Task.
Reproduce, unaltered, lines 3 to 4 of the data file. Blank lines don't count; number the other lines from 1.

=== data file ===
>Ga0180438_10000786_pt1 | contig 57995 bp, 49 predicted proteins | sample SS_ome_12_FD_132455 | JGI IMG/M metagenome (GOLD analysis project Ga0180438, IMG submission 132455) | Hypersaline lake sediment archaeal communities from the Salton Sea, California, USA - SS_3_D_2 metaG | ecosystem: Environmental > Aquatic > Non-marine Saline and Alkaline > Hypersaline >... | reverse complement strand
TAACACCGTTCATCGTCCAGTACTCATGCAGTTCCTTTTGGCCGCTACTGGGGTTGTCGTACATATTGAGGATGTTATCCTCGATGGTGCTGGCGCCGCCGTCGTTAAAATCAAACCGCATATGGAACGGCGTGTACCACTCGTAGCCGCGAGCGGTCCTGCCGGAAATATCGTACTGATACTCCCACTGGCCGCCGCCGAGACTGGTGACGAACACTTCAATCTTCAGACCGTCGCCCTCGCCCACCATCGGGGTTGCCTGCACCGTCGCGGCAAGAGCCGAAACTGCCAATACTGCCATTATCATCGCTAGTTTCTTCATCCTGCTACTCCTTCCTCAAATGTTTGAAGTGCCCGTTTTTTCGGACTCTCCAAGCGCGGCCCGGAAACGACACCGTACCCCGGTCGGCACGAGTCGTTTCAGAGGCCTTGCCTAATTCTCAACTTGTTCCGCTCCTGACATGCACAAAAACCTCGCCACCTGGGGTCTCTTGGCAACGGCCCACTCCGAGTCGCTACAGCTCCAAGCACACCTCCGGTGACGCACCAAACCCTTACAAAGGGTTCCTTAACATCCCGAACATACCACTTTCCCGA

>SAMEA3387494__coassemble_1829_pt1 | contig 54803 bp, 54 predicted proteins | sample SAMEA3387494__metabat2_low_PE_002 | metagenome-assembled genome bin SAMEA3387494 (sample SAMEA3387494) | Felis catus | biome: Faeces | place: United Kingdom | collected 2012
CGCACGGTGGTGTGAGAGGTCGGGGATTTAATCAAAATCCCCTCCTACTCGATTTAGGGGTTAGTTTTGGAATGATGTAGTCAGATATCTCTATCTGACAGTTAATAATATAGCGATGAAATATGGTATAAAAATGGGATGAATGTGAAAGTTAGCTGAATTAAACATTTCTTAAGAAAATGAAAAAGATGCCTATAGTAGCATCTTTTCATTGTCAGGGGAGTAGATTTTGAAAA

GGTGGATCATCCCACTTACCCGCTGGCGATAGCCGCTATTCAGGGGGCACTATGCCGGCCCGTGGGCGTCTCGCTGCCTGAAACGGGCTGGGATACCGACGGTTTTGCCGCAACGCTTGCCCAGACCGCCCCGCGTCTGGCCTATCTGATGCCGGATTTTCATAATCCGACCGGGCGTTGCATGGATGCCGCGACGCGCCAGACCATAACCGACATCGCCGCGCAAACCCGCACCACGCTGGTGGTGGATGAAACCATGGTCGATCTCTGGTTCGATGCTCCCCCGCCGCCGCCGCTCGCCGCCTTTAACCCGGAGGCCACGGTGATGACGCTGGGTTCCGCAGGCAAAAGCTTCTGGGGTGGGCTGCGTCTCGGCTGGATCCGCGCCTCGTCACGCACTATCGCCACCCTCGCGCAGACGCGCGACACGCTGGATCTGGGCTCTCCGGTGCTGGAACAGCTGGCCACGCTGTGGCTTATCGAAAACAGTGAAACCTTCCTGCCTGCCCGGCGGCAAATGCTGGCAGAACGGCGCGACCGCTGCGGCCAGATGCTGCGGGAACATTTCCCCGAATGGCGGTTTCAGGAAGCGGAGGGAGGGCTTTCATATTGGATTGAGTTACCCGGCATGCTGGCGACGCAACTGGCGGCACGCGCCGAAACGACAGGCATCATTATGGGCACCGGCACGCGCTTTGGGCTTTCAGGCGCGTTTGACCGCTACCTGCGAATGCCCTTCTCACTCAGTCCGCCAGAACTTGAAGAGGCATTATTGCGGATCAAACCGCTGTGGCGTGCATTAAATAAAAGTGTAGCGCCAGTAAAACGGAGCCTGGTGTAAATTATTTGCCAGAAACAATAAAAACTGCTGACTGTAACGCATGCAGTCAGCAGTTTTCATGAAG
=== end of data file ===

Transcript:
>SAMEA3387494__coassemble_1829_pt1 | contig 54803 bp, 54 predicted proteins | sample SAMEA3387494__metabat2_low_PE_002 | metagenome-assembled genome bin SAMEA3387494 (sample SAMEA3387494) | Felis catus | biome: Faeces | place: United Kingdom | collected 2012
CGCACGGTGGTGTGAGAGGTCGGGGATTTAATCAAAATCCCCTCCTACTCGATTTAGGGGTTAGTTTTGGAATGATGTAGTCAGATATCTCTATCTGACAGTTAATAATATAGCGATGAAATATGGTATAAAAATGGGATGAATGTGAAAGTTAGCTGAATTAAACATTTCTTAAGAAAATGAAAAAGATGCCTATAGTAGCATCTTTTCATTGTCAGGGGAGTAGATTTTGAAAA